I'm more interested in the reliability and durability of the exhaust science fair system. Specifically if they've improved this system so it's not exclusively high load high mile application exclusively. I read GM put a lot of work into this for this smaller diesel, knowing the half tons don't get used hard very much (unlike the heavy duty trucks). I'd be willing to test that. These systems have been around for a decade and a half, plenty of time to get bugs fixed.

I looked under the truck, the packaging is very well done, now. No more kluging stuff together, very integrated. I haven't head too many issues with Fiat's EcoDiesel exhaust system, just the engine blowing up. ha ha (yes I know that was 1st generation, but to get fundamental crank bearing loading wrong is just incompetence).
Remember, the Ecodiesel started life as a stillborn GM design...
 
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You're referring to the variable OIL pump which is belt drive and has a service life of 150k miles.
The high pressure fuel pump I pictured above is CHAIN driven. The same chain that drives the camshaft through plastic guides and held tight by a tensioner. There's been failures around 120k and less. Typical fashion, just outside warranty.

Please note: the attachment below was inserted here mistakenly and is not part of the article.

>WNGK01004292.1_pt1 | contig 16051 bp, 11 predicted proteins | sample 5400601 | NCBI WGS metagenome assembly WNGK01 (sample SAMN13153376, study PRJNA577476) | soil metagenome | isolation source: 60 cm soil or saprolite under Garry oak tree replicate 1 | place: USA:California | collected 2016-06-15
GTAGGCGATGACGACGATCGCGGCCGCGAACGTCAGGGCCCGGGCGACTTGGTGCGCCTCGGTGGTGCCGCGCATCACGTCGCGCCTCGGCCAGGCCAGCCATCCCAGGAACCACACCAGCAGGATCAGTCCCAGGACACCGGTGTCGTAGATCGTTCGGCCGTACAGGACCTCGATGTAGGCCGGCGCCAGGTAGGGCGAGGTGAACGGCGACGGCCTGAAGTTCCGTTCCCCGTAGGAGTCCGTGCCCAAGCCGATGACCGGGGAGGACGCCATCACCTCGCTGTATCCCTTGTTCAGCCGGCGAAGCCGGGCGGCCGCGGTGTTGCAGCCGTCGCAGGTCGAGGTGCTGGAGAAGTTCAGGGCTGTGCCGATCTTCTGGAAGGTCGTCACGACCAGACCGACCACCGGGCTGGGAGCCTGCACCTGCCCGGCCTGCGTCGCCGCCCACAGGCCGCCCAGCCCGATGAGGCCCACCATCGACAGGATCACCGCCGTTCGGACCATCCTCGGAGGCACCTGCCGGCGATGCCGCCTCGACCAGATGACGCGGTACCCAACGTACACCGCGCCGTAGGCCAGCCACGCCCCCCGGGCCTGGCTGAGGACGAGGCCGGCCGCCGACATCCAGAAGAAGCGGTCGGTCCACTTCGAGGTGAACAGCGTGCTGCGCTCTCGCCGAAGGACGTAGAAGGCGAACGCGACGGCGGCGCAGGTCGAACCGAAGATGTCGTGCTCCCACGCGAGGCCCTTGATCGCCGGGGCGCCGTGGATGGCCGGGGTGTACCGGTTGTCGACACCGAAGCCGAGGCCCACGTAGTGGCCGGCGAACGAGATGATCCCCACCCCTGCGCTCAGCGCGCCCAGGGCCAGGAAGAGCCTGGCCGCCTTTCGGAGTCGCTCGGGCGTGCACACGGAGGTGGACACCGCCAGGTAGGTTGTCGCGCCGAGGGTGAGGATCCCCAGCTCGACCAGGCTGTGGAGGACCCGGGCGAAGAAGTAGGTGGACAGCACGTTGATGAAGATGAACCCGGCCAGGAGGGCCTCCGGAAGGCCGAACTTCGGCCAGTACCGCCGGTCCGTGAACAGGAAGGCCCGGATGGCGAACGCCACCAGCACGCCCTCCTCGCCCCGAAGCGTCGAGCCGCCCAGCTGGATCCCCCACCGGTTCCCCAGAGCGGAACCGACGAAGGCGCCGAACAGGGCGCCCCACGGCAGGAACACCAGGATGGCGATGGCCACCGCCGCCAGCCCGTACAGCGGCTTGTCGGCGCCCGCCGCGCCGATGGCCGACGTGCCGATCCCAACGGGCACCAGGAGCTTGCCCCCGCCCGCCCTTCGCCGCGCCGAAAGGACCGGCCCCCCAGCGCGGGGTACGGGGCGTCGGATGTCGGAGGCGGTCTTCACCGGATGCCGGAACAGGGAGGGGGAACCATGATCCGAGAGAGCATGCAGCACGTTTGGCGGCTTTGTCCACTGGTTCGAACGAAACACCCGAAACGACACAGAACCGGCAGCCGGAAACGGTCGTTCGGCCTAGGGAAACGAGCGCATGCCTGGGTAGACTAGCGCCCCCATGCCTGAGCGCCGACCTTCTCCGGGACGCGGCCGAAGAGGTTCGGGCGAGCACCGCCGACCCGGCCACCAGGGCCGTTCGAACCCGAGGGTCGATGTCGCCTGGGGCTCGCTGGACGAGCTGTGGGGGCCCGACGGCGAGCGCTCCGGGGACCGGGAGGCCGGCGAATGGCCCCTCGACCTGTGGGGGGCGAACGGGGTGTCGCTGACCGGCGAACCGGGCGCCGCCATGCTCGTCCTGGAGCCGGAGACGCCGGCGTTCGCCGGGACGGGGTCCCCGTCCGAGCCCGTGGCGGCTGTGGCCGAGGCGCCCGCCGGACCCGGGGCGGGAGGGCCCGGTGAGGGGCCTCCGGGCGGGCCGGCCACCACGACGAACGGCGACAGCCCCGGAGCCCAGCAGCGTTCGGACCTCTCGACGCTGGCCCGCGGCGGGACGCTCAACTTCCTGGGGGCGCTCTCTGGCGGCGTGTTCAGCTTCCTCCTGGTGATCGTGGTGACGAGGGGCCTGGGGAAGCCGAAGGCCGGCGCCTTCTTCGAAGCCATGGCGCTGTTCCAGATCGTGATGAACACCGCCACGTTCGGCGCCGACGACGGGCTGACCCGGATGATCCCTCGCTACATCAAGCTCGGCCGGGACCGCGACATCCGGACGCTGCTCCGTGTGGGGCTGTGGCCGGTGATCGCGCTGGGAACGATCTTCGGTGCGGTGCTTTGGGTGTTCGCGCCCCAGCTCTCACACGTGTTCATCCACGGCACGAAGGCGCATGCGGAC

It starts with a cam/crank sync code.
P0016 -- camshaft / crankshaft position correlation
I'll attach a picture so you can better understand. The belt is the lower one for the oil pump. The chain like I said drives the rest.

View attachment 527477

Ok - that I did not know about....common chain to cams and high pressure fuel pump. Has anyone hear of an overhead cam diesel before?
 
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Here's pics of the RAM 1500 compared to the GM 1500 HPFP.
GM 3.0
View attachment 527454
View attachment 527451

RAM 3.0
View attachment 527452

"The 3.0L Duramax features a high pressure common rail injection system capable of fuel pressures in excess of 36,000 psi (36,260 psi, 2,500 bar). A Denso HP5 injection pump is utilized in conjunction with Denso solenoid actuated fuel injectors. This combination allows for up to 10 injection events per combustion cycle under compatible operating conditions. Like other Duramax engines, the fuel injection pump is chain driven. The HP5 injection pump is a twin cylinder, vee configuration similar to that of the Bosch CP4. An in-tank electric fuel lift pump supplies fuel to the injection pump."